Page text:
I got that. I wouldn’t like it if the roles were reversed, either. I couldn’t even imagine sending her out there with those horrible things.
She would stay here, freaking out, hoping this time the same thing would happen that happened the last time.
I hugged her tighter. “Load up. Go in the back room. If anything happens, you know what to do.”
She nodded, then leaned up and kissed me. Hard. I cupped the back of her head and kissed her back. Then I turned her, slapped her on her fine ass and sent her into the back bedroom.
Once she shut the door, I sucked in a breath and started loading up my own weapons. 9mm handguns, two loaded to the hilt and with other ammo shoved into every pocket and place I could find.
Once I was loaded for bear… or zombie… I moved to the front door. My heart was pounding. Well, as much as my heart ever pounds anymore. Then I reached out and opened the door.
The zombies growled and grunted as they turned toward the front door of the cabin. I tensed as I stepped outside and closed the door behind me so that none of them would get inside and get to Sarah.
Which left me alone with the zombies out on the porch.
“Hey guys,” I said as they loped toward me in a disorganized group.
After six months, it was hard to tell what they’d been before the outbreak. One was wearing something resembling blue jeans. Another had one earring left in her ear, a nice one. And there was one wearing a prison jumper. Otherwise they were just your average, half-naked zombies.
Still, Sarah would be excited by the inmate. We’d never seen one of those before. She’d probably add it to our running tally of Bingo.
The zombies tilted their heads and snarled at me, but when they edged closer there was no attack. No biting. No tearing. No killing. They looked at me the same way they looked at each other. They showed mild interest and then went back to pacing, sniffing, waiting for Sarah. That was who they could smell. Who they wanted.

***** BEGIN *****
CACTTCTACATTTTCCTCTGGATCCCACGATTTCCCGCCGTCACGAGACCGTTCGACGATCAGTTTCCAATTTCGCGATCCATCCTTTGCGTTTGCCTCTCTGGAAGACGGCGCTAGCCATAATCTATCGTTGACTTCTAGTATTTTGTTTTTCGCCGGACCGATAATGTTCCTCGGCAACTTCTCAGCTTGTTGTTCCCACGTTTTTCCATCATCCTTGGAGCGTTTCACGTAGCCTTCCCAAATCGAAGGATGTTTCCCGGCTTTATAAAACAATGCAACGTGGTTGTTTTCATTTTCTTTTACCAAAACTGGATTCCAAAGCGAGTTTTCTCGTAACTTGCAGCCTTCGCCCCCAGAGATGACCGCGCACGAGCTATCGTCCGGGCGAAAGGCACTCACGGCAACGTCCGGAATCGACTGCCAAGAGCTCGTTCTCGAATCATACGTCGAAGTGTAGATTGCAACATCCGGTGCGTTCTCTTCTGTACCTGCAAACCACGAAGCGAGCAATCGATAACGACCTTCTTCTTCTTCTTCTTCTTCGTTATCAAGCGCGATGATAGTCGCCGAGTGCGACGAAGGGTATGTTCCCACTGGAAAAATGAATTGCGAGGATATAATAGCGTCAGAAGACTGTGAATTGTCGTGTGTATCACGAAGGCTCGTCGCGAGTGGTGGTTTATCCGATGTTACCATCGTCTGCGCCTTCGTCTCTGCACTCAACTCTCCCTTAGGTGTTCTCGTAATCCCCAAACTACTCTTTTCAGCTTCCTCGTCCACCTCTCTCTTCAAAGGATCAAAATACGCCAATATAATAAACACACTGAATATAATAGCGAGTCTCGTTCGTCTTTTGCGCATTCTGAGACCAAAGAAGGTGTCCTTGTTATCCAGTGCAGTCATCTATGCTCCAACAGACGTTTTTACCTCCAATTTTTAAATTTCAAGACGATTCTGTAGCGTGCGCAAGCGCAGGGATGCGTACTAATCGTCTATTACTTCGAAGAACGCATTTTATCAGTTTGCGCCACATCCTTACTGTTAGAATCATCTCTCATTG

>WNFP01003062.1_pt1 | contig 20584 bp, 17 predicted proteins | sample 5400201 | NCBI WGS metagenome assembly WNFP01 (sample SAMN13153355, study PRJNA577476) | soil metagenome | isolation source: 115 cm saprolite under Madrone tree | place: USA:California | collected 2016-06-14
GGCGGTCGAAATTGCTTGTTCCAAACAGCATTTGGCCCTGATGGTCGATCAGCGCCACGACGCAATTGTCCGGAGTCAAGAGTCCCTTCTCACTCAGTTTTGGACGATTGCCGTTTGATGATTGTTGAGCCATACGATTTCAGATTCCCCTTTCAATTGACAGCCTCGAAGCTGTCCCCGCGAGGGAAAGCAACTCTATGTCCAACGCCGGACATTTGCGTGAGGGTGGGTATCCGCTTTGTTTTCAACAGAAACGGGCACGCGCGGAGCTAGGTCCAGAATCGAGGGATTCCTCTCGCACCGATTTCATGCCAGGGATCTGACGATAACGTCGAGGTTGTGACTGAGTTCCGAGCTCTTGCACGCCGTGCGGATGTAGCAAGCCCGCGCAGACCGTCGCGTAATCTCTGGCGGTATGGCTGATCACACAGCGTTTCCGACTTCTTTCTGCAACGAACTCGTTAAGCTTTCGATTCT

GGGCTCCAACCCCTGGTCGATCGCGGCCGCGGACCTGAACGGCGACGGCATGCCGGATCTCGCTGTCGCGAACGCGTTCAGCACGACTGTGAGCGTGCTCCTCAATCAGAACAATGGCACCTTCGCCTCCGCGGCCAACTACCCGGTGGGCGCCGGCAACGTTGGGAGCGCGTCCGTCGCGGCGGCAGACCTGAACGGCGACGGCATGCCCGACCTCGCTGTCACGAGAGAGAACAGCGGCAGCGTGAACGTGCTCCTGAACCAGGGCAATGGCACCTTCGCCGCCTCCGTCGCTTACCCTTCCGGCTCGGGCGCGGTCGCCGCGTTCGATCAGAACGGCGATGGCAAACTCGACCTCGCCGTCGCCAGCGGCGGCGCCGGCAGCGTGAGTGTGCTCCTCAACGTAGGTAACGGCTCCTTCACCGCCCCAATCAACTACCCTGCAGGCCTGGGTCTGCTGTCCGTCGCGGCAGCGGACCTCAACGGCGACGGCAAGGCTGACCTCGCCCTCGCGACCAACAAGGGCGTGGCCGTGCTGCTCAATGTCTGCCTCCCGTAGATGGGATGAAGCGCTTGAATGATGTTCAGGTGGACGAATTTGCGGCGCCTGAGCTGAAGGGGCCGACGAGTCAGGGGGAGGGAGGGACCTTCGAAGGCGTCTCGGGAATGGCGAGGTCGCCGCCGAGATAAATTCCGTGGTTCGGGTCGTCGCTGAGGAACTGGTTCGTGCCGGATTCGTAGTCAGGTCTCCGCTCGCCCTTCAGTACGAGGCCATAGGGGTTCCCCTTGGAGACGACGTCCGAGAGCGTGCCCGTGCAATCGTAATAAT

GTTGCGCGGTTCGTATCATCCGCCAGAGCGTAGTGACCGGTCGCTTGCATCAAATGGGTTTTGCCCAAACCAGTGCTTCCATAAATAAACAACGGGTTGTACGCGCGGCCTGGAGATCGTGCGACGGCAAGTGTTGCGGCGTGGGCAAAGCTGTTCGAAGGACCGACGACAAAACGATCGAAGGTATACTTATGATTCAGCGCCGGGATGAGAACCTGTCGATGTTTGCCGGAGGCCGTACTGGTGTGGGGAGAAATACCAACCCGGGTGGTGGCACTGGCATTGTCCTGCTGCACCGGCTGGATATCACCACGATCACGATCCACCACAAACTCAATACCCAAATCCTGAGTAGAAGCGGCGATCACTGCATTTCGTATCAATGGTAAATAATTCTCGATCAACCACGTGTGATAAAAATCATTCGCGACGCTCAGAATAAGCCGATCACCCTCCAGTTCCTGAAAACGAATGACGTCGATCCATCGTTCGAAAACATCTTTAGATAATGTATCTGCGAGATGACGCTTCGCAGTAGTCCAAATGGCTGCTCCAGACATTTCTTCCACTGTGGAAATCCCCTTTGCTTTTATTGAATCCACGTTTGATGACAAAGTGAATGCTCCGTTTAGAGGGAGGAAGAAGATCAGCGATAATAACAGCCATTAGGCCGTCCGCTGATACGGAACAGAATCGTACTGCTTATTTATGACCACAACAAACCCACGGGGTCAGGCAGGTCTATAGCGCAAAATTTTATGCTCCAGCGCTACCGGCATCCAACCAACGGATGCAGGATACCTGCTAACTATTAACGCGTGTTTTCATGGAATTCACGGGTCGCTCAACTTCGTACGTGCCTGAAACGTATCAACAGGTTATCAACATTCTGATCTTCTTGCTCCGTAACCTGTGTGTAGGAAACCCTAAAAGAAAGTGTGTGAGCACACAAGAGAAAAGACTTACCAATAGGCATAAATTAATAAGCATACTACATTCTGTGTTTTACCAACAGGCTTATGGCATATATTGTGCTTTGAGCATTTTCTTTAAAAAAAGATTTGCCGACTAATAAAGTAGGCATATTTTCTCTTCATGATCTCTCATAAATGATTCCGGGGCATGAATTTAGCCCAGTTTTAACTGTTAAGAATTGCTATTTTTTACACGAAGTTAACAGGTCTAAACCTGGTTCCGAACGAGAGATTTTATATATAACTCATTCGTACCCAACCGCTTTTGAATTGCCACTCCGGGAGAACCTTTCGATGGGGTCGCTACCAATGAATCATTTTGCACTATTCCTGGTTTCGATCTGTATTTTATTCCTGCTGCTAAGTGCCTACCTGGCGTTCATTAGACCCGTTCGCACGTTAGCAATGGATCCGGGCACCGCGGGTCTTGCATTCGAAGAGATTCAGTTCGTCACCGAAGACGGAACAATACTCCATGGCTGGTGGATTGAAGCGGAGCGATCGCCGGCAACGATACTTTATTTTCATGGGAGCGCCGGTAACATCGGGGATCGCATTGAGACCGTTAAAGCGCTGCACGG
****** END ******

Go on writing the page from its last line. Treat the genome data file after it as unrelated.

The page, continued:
And it pissed me off.
“All right, fuckers, here we go.”
I placed my hand on the shoulder of the zombie closest to me and started shoving her toward the steps. She staggered and fell down them, but she soon pulled herself up to start roaming around down on the snowy ground below. I moved to the next, repeating that action until a handful were down on the ground, confused and moaning as they dragged broken limbs around behind them.
I lifted the 9mm and lined it up, then I shot. On the first hit, I took down two zombies and couldn’t help but bark out a shot of glee. Any time you could kill a couple with one bullet, that was good. No use wasting ammo. I shot again, slowly taking down the zombies one by one until they lay in a pile at the foot of the stairs.
I turned. The other zombies didn’t seem to notice, or at least mind, that I was killing their buddies. Only a few had even looked up in my direction while I shot and that was more likely about the loud noise than the fact I was killing anything.
I started my herding again. This time it was slightly more difficult, since the pile at the bottom of the stairs made the zombies fall and stumble. I shot a second time, but there was no satisfaction in the act. Shooting zombies who were coming at you was one thing, shooting them like fish in a barrel almost made me feel sorry for them.
But it didn’t stop me from steering the rest to the bottom of the stairs and firing off a few more rounds to finish them off. Once it was done, I moved to the bottom of the stairs and started kicking around the bodies. We always had to make sure there were really done. After all, Sarah would be helping me with disposal in a minute and I really didn’t want her to get bitten by some stray Z.
Once I was sure it was over, I moved back into the house. At the door, I called out, “Okay, done!”
She cracked the door and peeked out. “Same as before?” she asked.
I nodded. “Same as it ever was. They don’t even see me. And they let me push them around like rag dolls.”
She stepped into the main room and looked at me with a little shiver. “I mean, I appreciate what you can do. It helps. But… it still freaks me out.”
“Come here,” I said, motioning her into my arms.
She hugged me and as I breathed in the smell of her hair, I said, “Did you know brains smell like chicken?”
She yanked back and looked at me with narrowed eyes. “You idiot,” she said with a slap on my arm.
But she smiled. And that made everything worthwhile.
Pre-Order Club Monstrosity (April 30, 2013)
Copyright Jesse Petersen 2012